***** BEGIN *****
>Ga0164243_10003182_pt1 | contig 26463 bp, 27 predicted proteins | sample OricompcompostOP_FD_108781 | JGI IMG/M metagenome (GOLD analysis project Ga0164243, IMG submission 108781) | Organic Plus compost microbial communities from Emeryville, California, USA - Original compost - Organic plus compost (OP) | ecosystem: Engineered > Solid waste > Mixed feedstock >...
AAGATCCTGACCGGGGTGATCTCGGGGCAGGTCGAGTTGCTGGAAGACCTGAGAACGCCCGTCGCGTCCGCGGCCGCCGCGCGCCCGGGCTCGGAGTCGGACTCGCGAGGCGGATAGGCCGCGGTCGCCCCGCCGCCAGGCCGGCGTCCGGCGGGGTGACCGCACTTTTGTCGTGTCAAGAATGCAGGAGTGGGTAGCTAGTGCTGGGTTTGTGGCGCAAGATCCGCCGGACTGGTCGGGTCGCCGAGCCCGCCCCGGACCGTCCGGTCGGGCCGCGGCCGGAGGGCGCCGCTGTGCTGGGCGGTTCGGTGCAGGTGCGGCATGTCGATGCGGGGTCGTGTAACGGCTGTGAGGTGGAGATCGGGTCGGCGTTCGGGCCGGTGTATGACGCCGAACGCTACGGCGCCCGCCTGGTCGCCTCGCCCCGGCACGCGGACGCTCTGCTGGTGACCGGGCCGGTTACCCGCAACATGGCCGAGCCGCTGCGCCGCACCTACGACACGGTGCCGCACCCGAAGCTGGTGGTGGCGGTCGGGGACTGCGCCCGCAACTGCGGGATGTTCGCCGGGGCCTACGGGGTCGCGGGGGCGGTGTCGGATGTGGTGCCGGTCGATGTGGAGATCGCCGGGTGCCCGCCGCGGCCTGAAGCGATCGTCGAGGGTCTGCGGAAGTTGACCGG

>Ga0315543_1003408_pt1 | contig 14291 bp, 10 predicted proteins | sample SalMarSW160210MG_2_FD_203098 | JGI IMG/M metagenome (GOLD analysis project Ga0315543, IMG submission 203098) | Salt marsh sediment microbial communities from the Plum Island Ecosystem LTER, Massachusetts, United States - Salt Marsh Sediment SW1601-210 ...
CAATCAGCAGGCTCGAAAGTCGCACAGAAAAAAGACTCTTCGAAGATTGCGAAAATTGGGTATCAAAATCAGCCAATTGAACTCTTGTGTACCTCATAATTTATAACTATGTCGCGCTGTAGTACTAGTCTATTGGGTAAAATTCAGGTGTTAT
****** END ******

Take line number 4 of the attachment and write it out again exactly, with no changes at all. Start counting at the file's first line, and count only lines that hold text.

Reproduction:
CAATCAGCAGGCTCGAAAGTCGCACAGAAAAAAGACTCTTCGAAGATTGCGAAAATTGGGTATCAAAATCAGCCAATTGAACTCTTGTGTACCTCATAATTTATAACTATGTCGCGCTGTAGTACTAGTCTATTGGGTAAAATTCAGGTGTTAT